Trademark squatting in China doesn’t sit well with U.S. retailers
BEIJING — The Kardashian sisters don’t sell their clothing and perfume in China, and you can’t buy authentic J. Crew khakis here. But both names are already trademarked by Chinese businesspeople looking to profit from American enterprises that want to tap China’s booming retail market.
Extortion? Nope. It’s called “trademark squatting.” And it’s legal in China, where trademarks generally are awarded to those who are first to register them with government authorities. If these and other U.S. companies want to use their own names, they probably will have to pay the Chinese holder for the rights.
That’s a major contrast to the U.S., where the law tends to favor the first user. And it has led to a crush of applications in China to tie up the names and logos of well-known foreign brands, either to resell them or use them on Chinese-made products.
About 600,000 trademarks were filed in China last year, according to Thomson Reuters research. That’s about three times more than in the U.S., the runner-up.
Although it’s unclear how many of the recent Chinese applications were for established Western brands, anything appears to be fair game.
A man in Guangzhou registered the name of teen idol Justin Bieber. A Shanghai snack maker took the name and logo of the popular computer game Angry Birds. In northeastern Liaoning province, someone owns the trademark to make clothing under the Oprah Winfrey brand. The Facebook trademark has been registered for a variety of products, including soccer cleats and condoms — even though the social media site is banned in China.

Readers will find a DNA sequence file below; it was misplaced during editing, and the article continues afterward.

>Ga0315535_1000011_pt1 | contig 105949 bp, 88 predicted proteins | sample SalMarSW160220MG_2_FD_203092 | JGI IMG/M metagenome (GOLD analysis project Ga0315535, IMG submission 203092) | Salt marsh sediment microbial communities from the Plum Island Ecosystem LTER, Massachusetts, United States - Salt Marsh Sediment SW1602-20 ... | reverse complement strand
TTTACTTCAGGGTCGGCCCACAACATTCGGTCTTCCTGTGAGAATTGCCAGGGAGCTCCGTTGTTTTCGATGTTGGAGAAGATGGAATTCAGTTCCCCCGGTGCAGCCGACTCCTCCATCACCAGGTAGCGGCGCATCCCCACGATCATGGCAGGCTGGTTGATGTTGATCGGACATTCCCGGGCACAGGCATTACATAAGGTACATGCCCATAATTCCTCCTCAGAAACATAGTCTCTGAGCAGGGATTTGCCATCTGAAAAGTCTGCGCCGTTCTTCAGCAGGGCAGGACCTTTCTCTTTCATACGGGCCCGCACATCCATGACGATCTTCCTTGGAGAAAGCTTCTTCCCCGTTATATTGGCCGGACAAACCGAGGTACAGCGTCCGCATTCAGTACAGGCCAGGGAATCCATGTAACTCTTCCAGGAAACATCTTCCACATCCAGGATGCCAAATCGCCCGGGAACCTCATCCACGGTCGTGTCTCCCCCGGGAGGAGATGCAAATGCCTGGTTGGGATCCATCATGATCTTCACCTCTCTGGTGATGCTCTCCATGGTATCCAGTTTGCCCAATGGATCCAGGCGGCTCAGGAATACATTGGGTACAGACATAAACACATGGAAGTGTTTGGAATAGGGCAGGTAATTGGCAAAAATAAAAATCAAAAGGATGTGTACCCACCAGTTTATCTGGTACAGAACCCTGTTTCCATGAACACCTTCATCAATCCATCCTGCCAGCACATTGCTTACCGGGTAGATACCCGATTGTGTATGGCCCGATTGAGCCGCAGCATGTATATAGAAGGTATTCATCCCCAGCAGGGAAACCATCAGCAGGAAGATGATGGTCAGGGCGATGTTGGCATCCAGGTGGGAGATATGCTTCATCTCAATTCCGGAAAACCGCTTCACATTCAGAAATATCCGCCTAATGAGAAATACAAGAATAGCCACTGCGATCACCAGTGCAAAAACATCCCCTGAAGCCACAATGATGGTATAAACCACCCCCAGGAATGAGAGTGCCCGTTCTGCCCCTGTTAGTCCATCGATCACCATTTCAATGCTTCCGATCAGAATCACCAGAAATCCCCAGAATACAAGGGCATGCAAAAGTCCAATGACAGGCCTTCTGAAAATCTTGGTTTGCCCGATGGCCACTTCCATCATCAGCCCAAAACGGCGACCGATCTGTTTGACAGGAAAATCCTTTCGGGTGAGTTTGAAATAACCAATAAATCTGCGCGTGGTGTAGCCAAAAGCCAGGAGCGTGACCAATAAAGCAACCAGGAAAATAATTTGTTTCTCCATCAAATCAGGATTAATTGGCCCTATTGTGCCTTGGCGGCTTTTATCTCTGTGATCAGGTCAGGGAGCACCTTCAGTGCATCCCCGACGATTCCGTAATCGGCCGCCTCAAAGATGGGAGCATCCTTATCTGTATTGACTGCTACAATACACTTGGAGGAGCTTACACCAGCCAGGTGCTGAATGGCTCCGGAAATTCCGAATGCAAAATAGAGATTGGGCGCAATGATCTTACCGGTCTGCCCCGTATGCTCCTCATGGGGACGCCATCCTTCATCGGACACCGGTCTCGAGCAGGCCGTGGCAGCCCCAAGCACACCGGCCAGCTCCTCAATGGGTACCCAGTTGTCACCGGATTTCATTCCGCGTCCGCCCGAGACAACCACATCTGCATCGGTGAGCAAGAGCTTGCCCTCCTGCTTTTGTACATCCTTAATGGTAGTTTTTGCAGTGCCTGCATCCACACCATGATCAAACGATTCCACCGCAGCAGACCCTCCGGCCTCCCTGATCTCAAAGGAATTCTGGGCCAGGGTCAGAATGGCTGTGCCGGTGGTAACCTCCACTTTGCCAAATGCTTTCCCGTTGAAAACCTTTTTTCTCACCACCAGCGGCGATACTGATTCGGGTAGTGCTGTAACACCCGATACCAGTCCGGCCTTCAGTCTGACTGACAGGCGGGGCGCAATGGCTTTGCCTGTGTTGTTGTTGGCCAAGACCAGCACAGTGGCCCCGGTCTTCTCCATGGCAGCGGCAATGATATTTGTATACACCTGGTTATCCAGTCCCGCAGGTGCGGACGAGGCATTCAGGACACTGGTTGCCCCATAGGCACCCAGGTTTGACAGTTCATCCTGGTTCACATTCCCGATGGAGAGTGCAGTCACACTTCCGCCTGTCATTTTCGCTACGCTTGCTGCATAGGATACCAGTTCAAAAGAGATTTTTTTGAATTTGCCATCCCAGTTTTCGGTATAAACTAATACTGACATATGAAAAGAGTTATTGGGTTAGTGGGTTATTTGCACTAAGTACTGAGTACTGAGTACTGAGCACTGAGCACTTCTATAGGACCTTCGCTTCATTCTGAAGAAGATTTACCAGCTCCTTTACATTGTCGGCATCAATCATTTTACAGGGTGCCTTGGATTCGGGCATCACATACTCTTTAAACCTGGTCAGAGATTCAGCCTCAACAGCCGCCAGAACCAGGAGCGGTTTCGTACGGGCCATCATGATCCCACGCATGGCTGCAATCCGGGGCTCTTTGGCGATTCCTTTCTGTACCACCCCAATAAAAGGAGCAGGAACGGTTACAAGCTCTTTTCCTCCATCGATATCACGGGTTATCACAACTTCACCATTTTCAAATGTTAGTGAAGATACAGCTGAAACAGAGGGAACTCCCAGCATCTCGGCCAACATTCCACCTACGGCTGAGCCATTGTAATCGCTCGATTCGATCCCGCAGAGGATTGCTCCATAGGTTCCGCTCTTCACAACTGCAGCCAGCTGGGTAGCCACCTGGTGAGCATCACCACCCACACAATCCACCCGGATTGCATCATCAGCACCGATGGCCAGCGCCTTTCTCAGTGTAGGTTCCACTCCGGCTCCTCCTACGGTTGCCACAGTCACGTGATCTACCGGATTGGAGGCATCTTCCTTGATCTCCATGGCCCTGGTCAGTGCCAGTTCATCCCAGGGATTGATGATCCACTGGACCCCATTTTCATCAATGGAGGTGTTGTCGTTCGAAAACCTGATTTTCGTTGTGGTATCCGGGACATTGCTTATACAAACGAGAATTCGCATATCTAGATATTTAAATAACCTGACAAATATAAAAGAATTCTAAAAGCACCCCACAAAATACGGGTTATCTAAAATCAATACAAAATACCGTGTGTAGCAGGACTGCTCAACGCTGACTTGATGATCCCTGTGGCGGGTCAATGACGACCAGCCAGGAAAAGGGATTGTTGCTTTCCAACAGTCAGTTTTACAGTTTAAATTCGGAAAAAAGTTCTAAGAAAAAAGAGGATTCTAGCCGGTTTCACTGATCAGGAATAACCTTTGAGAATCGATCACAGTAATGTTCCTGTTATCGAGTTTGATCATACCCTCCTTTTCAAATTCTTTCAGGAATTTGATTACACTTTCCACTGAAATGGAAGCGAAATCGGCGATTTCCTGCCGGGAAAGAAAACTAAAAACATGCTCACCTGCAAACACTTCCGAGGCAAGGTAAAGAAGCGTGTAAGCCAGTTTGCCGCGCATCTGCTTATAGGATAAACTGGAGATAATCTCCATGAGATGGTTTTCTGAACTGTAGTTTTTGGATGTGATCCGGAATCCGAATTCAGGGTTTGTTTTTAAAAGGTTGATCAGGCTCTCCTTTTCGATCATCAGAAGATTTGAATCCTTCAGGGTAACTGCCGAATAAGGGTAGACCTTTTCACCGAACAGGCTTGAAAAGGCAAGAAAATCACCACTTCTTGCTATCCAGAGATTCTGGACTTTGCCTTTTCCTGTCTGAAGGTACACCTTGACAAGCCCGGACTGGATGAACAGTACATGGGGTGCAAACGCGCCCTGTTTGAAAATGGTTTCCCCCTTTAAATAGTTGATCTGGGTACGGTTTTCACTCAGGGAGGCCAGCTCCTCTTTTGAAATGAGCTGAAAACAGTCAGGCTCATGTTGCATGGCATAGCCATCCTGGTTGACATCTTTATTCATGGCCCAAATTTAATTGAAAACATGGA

“It’s not as sexy as counterfeiting, but trademark squatting is a big problem,” said Mark Cohen, former intellectual property attache for the U.S. Embassy in Beijing and now a visiting professor of law at Fordham University. “The system creates lots of opportunities for abuse. It’s very common for foreign companies to give in and pay.”
The practice has been given renewed attention with Apple Inc. embroiled in a legal battle with a financially troubled Chinese electronics company that holds the rights in China for the iPad name.
Proview Shenzhen is seeking $1.6 billion in compensation from the Cupertino, Calif., technology giant.
Proview has owned the iPad trademark since 2000, a decade before Apple’s tablet computer was launched, so experts don’t consider it a typical example of squatting. Still, they said the high-profile case could inspire countless others to join China’s trademark free-for-all.
Chinese law does provide some protection for foreign companies.
Those that can prove that their name or brand was too well-known for the Chinese trademark owners to have registered it in good faith can prevail.
But it’s not easy, said Stan Abrams, a law professor at the Central University of Finance and Economics in Beijing.
“The system here on the whole is geared towards first to file, and it takes a lot of time and effort to rebut the presumption that the registrant filed in bad faith,” he said.
Apple may have good reason to worry.
In just the last month, two famous global luxury brands have been dealt setbacks by Chinese courts. Hermes International lost a bid to stop a small Chinese clothing maker from making neckties under the luxury brand’s Chinese name, Ai Ma Shi. Chivas Bros. failed to stop another garment firm from selling clothing labeled with its Chivas Regal Scotch whiskey logo.